There was that amazing moment during the election campaign where the other party leaders got interviewed, they’d all agreed to it, and then they were like, “So, now it’s Boris Johnson’s turn.” And he just went, no, fuck you, I don’t care, I’m Boris Johnson, I’m not doing it. I think that’s right about impunity. And so much of that imperial-wonder-boy stuff is bound up with a kind of fetishized fragility. I’ve just been reading Time’s Monster by Priya Satia, about the different stages and cultures of British imperialism and their own histories, and it’s fantastic. She writes about Lawrence of Arabia, where he’s such a fragile little boy even when he’s doing a massacre. He’s so sad after he murders a guy that they have to lift him up into his camel’s saddle, he’s just too weak to do it himself. He’s having an attack of the vapours because of all the people he’s killed. But the fragility is a function of the impunity, in a way: he gets to dispense violence, be feted for how daring it was, how sensitive, how beautifully described in the most delicate prose, and then he goes home and gets killed much later in a mysterious accident, because someone that magical can only die by intrigue or suicide.
“If you’d been any prettier, they would’ve called it Florence of Arabia,” Noel Coward said to Peter O’Toole after the film came out. One of the other themes of that chapter in your book is the winnowing of that whole class or sub-class, like, Rory Stewart is out of a job now. Jacob Rees-Mogg is obviously an important figure in the Conservative Party, but even now I can’t imagine him ever becoming leader.
He’s useful for his role, which is to model a certain affect, a certain kind of political theatre that he provides. And I think the Tories are getting better at using him for that. Whether he’s conscious of it is another question. And I’m sure Rory Stewart will be around for the rest of our natural lives. One of the things I always want to say about culture-war stuff is that single interventions, single figures, are diversions in a way from the main thing being communicated. Take that Nigel Biggar guy that I spend a chapter on. He’s not interesting, nothing he says is interesting, none of the debates he engages in are really worth engaging in. It’s what he channels, the larger structure of feeling that he enables you to access, that’s important.
So, you know, there’ll be plenty more Rory Stewarts; there are thousands in waiting. Rees-Mogg is useful because he’s such an oddity, but you could make a version of him out of pipe cleaners and plonk it in the House of Commons and have it occasionally squawk a few words of Latin and it would have the same effect. And Boris Johnson, he’s very happy to draw on these tropes, these structures of feeling. What I find amazing about him is the way his appetites continue to grow. That Billy Bunter thing where he’s always snaffling the pie from the window ledge. It just gets bigger and bigger with him, it doesn’t seem to stop. The more you put in front of him the more he eats, and he’ll eat until he bursts. He just can’t have enough, and he doesn’t know why he wants it. It’s a Homer Simpson thing, and it’s impossible not to kind of love, like having a stupid dog. Unfortunately your stupid dog is also an authoritarian who would happily see you dead if you can’t supply his needs.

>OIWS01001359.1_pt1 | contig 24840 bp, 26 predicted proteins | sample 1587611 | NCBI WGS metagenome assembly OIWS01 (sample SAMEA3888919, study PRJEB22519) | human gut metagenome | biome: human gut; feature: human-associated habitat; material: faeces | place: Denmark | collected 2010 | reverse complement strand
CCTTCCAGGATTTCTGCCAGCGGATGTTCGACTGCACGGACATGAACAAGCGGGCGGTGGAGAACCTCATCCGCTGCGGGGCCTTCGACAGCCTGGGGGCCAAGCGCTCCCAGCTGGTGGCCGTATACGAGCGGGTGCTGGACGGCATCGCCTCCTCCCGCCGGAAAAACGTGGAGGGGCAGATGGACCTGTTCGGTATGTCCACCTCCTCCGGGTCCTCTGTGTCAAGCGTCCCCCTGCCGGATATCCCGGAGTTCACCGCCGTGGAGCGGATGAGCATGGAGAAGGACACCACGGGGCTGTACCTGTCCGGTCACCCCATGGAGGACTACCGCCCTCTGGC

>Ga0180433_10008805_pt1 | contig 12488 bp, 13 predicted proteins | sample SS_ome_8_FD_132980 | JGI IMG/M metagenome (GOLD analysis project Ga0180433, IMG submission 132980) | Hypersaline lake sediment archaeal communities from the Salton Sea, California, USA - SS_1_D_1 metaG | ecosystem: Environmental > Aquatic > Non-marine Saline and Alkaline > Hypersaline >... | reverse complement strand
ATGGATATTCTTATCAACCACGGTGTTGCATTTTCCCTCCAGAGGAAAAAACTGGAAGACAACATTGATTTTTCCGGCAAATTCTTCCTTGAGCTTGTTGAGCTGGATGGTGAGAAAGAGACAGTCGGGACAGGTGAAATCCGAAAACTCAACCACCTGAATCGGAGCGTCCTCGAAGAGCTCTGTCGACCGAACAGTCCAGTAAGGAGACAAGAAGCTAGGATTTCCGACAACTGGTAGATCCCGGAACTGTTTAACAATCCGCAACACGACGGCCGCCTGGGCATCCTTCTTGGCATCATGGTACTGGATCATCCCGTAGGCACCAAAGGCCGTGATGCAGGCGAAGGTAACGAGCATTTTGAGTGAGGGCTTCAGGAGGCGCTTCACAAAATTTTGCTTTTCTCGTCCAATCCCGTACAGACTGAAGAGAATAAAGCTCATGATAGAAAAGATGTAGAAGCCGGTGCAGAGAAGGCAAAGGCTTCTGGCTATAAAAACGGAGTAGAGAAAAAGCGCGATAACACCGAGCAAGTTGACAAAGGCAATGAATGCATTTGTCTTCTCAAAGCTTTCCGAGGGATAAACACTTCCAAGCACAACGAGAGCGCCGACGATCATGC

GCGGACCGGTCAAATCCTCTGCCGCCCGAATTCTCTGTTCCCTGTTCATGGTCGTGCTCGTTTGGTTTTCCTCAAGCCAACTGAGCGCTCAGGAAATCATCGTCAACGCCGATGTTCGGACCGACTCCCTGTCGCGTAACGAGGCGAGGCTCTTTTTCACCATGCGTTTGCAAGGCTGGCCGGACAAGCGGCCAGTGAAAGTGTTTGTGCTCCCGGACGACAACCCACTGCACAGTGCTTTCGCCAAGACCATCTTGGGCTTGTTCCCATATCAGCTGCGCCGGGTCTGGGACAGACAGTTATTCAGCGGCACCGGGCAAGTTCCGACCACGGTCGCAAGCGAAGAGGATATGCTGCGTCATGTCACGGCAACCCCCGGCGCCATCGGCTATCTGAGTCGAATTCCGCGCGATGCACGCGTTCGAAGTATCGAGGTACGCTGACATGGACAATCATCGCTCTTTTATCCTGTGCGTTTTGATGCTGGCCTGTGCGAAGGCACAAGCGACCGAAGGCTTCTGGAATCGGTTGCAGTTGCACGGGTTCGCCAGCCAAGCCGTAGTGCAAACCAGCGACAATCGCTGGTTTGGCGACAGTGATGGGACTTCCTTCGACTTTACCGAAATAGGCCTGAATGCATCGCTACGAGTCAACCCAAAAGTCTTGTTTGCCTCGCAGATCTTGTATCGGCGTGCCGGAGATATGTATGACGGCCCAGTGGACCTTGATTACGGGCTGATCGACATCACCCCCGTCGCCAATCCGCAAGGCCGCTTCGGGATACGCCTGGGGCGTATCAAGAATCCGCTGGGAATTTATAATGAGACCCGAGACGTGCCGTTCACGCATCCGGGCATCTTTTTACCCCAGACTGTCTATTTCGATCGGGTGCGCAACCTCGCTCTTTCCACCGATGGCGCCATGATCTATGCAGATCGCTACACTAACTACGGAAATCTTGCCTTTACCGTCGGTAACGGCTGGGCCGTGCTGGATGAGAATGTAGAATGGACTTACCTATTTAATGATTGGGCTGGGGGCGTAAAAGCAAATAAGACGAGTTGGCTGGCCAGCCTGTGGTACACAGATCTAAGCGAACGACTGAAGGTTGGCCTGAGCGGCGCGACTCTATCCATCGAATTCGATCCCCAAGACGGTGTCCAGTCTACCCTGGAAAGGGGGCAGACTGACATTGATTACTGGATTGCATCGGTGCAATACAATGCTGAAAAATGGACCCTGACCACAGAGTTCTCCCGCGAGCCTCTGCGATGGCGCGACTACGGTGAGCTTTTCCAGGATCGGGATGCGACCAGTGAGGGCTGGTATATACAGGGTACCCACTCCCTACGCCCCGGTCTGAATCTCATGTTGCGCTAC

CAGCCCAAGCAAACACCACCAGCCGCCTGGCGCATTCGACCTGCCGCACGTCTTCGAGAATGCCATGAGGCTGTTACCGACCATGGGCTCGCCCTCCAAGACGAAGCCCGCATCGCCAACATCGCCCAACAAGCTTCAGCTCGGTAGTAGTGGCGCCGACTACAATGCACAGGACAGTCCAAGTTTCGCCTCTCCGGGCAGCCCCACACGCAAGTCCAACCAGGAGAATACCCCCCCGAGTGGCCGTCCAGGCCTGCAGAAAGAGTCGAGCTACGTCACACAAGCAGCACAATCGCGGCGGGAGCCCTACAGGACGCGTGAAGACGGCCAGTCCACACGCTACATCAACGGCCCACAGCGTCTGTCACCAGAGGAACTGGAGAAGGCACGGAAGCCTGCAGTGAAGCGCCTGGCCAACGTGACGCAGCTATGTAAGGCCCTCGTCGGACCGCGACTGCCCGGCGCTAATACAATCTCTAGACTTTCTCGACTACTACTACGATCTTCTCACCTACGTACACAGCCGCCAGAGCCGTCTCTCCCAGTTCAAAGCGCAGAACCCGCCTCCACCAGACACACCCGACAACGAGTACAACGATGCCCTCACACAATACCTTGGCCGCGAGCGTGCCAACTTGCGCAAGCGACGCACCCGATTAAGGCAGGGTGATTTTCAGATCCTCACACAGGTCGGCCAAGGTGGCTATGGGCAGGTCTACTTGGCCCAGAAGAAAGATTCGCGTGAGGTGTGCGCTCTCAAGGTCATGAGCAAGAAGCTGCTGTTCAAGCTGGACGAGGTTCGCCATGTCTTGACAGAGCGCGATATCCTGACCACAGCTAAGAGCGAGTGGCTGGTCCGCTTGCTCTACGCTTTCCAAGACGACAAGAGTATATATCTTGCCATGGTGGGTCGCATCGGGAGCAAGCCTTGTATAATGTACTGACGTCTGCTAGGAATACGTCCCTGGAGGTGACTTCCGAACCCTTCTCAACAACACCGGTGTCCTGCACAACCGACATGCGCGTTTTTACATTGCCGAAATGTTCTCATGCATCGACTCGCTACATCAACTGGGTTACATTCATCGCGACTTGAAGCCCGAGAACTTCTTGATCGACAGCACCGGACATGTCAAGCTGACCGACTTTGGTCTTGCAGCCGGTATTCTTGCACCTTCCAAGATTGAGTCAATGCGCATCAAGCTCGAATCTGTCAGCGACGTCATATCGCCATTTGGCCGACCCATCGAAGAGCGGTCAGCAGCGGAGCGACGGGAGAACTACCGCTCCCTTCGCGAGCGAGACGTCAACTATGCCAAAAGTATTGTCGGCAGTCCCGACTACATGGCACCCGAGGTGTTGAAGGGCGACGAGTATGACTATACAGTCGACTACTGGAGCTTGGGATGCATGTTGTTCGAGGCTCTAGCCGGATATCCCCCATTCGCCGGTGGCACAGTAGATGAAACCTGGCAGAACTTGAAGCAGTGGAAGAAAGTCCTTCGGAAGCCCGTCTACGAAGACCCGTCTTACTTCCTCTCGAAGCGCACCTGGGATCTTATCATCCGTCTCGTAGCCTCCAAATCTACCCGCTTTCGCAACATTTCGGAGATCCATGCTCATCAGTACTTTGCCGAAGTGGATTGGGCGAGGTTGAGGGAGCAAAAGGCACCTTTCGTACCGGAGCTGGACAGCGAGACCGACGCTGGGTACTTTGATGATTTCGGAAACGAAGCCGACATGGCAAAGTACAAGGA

I think that’s why there’s these perpetual intrigues to get rid of him. Maybe not right now, since the Labour Party is being fully Pasokified, but there’s this sense that he’s just too slippery, a little bit too much of a libertine, not really the ideal figure to usher in managed democracy.
Yeah, he doesn’t work hard enough. I’m not really a political commentator, but I don’t think we should ever underestimate the extent to which the Conservative Party is a riven organization, and what this country has been living through for the past five or ten years isn’t so much a crisis of political democracy as a crisis of the Conservative Party. We’re all living through their civil war. But it’s a fascinating organization, because we have a hereditary ruling class and that ruling class has a party that’s spent the balance of the past century in power. And that makes for a very odd kind of democracy, and an absolutely bonkers culture given that the ruling class also pretty much oversees that culture.
Yeah, like, I believe the UK is still the most regionally unequal nation in western Europe.
Yep. And you can see that in Rory Stewart, when he talks about his travels, and the way that for him the field of the regional isn’t really that far away from the field of the colonial. Is he in a working men’s club in Easington or is he at a wedding in Kandahar? Who knows? What’s the difference? It’s all territory to be mapped and conquered.
There’s that Victorian ethnography you dig up, which was written like a Quillette article or something. It’s talking about the “negresence” of northerners and the Irish.